This Job Seeker Failed – BIG Time.

A Golfer Who Didn’t Get A Grip

Another Recruiter’s Story…

Sometimes, the failure of a job seeker to become the placement after the final interview is a combination of several things, not just one. Sometimes, the candidate dresses inappropriately, or uses foul language, or has a bad attitude, or just isn’t the right fit. This story includes all of these things.

The Job.

The open position was a Sales Representative that included a decent decent salary with potential to earn significant commission once actual sales were achieved. The product? A “magic” grip, if you will, for a golf club. The grip had air chambers throughout which absorbed shock. A s a golfer followed through on his swing and hit the ball, the grip either helped prevent future injury or aided players with joint problems. Quite ingenious really. The idea came from a shock-absorbing grip used on hammers – very high tech stuff developed in a university technology department.  Seriously high tech – thought it’s simplicity in design may deny that thought.

Job postings were placed. Calls and resumes were fielded. A few cold calls made with referrals as a result. Several candidates identified by my two junior recruiters. Phone interviews conducted with the end result final three to come onsite for face-to-face interviews. None of the three resumes were over-the-top outstanding, but potential existed.  The first two candidate interviews? Just so-so – and the third and final interview for which I was ill-prepared – and not in a good way.

The Job Seeker.

He sat slouched and as laid back in a comfy conference room chair as possible. He barely lifted his face when I entered the room. He was obviously too cool for words.  His black turtleneck along with his black wool sport coat were covered with white cat hairs - everywhere. His attitude was completely lackadaisical and self-assured. He knew he was going to get this job, because why? He was a great golfer. Oh, and his family was very wealthy, they owned numerous restaurants – perhaps I had heard of them? He was eager to get this job as he was ready for a change. He was ready for a change.

Not today, Dude, not today.

Hoping that a detailed answer about his skill set would set him apart as the candidate, I asked again why we should hire him. He said, “Sh*#! I’m the best.” With a shoulder shrug and a toss of his hand, he resumed slouch status. I excused myself for a moment and called the recruiter aside, asking, “Why did we bring this guy in?” He understood golfers and why they might want to buy this grip. Not a good enough answer or good enough reason to continue an interview. I returned, thanked the cat-hair laden, french fry slinging smart aleck for his time and said, “Thank you for coming in.” He asked when he would be meeting the Vice President of Sales – I simply said, “Not today, dude, not today.”

A Wasted Interview.

Wasted time in a face-to-face interview means the right questions were not asked on the phone. Filtering candidates is a basic part of a recruiter’s job. It’s not always as easy as straining spaghetti, but it isn’t rocket science either.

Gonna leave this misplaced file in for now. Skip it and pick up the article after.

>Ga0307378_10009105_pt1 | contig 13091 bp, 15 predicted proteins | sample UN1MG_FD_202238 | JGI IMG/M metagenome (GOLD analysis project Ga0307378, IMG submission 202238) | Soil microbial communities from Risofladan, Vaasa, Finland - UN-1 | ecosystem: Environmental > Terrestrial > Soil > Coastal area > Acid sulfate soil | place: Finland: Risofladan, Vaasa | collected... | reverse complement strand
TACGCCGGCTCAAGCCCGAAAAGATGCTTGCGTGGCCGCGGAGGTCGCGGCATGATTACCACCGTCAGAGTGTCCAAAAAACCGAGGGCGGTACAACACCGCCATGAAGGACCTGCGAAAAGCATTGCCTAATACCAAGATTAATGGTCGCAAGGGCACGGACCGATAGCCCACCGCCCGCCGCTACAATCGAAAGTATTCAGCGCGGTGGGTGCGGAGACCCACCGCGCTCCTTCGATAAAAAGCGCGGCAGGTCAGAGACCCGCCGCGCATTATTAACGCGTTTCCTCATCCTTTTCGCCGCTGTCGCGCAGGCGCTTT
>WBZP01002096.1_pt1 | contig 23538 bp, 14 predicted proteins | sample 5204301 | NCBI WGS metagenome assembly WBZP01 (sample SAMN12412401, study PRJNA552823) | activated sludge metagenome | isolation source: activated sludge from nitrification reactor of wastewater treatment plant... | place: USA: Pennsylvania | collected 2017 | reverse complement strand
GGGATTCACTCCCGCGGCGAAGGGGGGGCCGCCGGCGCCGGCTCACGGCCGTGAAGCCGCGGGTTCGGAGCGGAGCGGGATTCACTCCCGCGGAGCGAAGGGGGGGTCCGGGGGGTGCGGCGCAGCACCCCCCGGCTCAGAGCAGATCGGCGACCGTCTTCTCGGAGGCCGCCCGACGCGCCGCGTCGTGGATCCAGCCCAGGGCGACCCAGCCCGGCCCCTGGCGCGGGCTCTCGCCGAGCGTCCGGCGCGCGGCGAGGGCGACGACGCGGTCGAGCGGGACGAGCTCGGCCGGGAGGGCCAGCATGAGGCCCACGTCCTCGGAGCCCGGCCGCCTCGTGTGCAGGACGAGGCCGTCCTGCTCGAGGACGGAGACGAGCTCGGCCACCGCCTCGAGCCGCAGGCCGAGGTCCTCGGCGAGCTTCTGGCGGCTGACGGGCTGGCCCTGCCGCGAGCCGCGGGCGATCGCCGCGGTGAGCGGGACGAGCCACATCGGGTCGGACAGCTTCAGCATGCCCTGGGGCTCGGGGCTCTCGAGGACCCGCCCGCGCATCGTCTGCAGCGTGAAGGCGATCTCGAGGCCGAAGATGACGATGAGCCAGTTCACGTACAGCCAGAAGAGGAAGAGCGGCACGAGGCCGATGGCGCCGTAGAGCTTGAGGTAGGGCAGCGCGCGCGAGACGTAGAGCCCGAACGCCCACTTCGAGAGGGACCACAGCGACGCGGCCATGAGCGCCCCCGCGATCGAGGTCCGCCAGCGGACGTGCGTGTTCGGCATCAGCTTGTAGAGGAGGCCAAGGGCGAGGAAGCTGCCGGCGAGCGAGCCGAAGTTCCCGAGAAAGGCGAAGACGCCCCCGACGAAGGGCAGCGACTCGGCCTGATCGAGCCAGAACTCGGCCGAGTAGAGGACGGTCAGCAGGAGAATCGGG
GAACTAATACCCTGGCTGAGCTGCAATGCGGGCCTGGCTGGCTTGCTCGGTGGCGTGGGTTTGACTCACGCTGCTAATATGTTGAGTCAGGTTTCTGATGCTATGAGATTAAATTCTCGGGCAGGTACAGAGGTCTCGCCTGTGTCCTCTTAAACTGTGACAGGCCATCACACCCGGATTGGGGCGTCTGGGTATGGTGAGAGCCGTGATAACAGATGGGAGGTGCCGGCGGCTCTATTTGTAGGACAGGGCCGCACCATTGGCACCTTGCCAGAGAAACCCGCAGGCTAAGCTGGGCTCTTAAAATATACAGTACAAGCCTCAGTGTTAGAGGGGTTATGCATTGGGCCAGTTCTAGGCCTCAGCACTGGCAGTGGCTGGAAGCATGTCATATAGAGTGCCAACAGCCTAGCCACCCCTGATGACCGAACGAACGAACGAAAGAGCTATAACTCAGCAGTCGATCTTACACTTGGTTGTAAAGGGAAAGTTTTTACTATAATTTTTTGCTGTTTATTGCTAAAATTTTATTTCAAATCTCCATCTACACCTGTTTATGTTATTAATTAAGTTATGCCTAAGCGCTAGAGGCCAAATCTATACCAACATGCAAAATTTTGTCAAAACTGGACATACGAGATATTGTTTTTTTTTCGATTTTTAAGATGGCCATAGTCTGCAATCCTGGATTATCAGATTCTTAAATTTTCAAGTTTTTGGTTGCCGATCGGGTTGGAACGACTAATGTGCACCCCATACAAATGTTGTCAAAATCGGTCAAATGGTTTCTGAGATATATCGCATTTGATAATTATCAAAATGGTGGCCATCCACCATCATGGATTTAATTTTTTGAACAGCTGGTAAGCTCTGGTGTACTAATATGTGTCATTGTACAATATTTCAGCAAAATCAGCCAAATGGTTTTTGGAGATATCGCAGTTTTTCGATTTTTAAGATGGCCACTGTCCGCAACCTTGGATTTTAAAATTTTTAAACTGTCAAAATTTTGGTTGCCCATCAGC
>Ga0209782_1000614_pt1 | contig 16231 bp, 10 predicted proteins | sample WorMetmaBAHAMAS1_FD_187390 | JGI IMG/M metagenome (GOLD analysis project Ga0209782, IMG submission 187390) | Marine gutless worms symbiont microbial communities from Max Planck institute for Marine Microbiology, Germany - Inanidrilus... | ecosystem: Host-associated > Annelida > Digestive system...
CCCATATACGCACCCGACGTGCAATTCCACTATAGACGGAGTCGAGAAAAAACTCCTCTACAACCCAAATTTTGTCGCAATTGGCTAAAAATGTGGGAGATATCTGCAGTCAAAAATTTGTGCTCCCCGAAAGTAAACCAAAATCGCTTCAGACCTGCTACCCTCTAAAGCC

I simply had to look past the resume in my hand to clearly see the slouching slob before me. What did I want?  I wanted a qualified candidate that would fulfill the job description I held.  Instead, I got a subject for a blog post about a bad interview.  Don’t be someone’s next blog post.  Fulfill your end of the bargain as a candidate worth hiring.

It’s your job, as a candidate, to prove that worth.   Not the hiring manager’s to see it behind the slouch and smug attitude.

 

 photo source

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Comments

  1. I’ve had bad interviews before, and have had to learn the hard way sometimes! Once you get a “panel” interview with a bunch of women who clearly are judging your every syllable – best to check yourself and know if you really want to work in that kind of environment! Sometimes its also the other way around, as it was for me. I made some mis-steps in the interview, and was “judged” harshly – but I learned some very valuable lessons!

    Great post! Love the response, ‘not today dude”!!!

    Reply
  2. Morning Rayanne!

    You probably can guess what I’m going to write after this colon: Really bad sourcing. While there will always be surprises, if the work has been done to parse the flow into a final slate, all should rotate more or less around the “ideal” candidate.

    You can only imagine what I would have done with turtleneck-catboy if he was sitting at my desk.

    But since you didn’t ask, here’s how I would have sourced for this one…

    Every golfer has a favorite course, a favorite pro-shop, and favorite brands. Every course and every pro-shop or Golfsmith store is targeted by sales reps. Visit them and speak with the person who runs the pro-shops or manages the Golfsmith receives visits from reps. Ask this simple question as part of a very short conversation:

    “Do you have your favorite sales reps – you know – the ones you just like talking golf with?”

    “Sure do…why?”

    “Well…I’m looking to hire a new account executive who can sell DESCRIBE.”

    “Hmmm…great idea.”

    “I’m sure you’re swamped with visits and calls from people who want to sell you the next big thing but I’m really looking for the person who you REALLY like for their personality and love of the game but who with a better product you might be more inclined to do business with.”

    “I see.”

    “Who immediately comes to mind?”

    There you go…

    “Post and pray” is called that for a reason. It’s the Forrest Gump, “life is like a box of chocolate” applied to recruiting.

    Reply

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